Location: Natural Resource Management ResearchTitle: Integrated crop/livestock systems reduce late-fall livestock feeding costs) Author
Submitted to: ASA-CSSA-SSSA Annual Meeting Abstracts
Publication Type: Abstract Only
Publication Acceptance Date: 4/19/2011
Publication Date: N/A
Citation: N/A Interpretive Summary:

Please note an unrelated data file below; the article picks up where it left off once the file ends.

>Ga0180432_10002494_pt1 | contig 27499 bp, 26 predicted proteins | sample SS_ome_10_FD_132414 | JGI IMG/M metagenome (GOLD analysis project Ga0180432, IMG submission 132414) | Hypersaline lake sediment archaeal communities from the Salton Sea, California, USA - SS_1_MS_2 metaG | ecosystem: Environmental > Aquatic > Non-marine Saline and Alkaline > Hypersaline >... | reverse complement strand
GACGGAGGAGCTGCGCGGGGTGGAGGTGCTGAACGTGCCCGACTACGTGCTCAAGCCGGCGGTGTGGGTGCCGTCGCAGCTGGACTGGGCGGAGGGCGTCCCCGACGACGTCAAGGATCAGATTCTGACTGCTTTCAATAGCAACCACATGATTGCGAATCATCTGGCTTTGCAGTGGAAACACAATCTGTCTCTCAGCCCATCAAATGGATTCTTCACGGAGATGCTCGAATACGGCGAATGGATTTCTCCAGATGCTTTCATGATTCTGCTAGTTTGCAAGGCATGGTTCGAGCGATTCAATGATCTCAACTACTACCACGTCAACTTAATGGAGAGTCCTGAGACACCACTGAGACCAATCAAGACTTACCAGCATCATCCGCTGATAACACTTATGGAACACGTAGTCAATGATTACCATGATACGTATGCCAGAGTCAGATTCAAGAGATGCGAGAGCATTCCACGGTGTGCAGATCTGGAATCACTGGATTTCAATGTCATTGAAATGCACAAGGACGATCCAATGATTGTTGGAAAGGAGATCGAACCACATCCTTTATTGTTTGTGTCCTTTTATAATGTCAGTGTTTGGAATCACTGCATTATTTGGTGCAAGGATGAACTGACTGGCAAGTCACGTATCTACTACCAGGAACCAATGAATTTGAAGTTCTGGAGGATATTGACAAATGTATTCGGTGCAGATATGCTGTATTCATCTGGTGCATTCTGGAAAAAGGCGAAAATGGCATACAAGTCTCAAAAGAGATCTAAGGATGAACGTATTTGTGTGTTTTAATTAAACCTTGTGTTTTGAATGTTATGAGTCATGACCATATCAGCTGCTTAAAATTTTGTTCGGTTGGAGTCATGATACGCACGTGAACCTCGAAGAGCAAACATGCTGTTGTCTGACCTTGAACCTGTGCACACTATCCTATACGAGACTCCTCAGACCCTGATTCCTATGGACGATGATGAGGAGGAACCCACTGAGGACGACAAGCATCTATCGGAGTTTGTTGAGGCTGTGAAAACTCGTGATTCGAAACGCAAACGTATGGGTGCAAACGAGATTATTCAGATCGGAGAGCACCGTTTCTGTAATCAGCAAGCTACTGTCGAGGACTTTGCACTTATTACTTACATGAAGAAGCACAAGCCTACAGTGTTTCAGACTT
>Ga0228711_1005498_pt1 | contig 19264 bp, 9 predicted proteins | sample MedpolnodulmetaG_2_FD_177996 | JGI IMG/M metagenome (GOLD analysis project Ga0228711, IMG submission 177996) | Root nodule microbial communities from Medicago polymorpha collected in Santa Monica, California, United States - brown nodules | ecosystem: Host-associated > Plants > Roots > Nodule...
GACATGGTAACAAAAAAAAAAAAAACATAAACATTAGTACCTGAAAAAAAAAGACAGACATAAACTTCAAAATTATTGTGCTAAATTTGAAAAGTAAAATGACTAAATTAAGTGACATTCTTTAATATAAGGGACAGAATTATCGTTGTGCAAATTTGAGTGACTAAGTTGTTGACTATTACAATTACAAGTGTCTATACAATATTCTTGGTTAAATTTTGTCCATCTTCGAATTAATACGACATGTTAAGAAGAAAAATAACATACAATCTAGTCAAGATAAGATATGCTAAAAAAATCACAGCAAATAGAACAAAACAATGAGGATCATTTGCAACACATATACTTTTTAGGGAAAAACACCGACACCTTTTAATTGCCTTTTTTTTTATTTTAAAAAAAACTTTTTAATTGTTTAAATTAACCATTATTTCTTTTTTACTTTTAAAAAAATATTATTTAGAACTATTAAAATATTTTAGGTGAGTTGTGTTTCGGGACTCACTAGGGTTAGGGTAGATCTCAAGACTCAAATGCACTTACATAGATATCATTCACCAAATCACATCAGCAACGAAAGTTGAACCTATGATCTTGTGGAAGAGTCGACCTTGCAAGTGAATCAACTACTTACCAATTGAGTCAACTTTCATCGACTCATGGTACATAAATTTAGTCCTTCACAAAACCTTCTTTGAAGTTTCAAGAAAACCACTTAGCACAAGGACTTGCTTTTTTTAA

Technical Abstract: Feed costs during the late-fall and winter periods represent the greatest cost to cow-calf production in the northern Great Plains. Integration of crop and livestock enterprises may improve sustainability through synergisms among enterprises reducing waste and improving productivity, and providing both economic and natural resource benefits. Our objective was to determine the effect of annual crops grazed in late-fall (late September through December) on the costs of maintaining cows and calves during this period. An experiment was initiated in 2006, with the first year of crop data collected in 2007, comparing three grazing/feeding systems. Treatments included a three year annual cropping system (Annuals), Altai wildrye pasture (Altai), and perennial grass pasture plus supplemental chopped grass hay if needed (Control). The Annuals treatment included 1) oats with a cover crop of alfalfa/hairy vetch/red clover, 2) sorghum x sudan with a cover crop of sweet clover and red clover, and 3) corn harvested for grain. All forage or stover was swath grazed by livestock. For 2007-2010, Altai and Annual systems required less labor and lower net costs than the Control each year, and under widely varying weather conditions. Average net costs per cow for the late-fall period were reduced by nearly $100 for Altai and nearly $200 for Annual systems relative to the Control. While total production costs for the Annual systems were higher than for other systems, sale of corn grain from the Annual systems was enough to cover all feeding costs for the late-fall period, generating net income of $20 per cow. Therefore, using annual crops and crop residue for late-fall grazing may be a way to substantially reduce feeding cost for beef cattle in the northern Great Plains.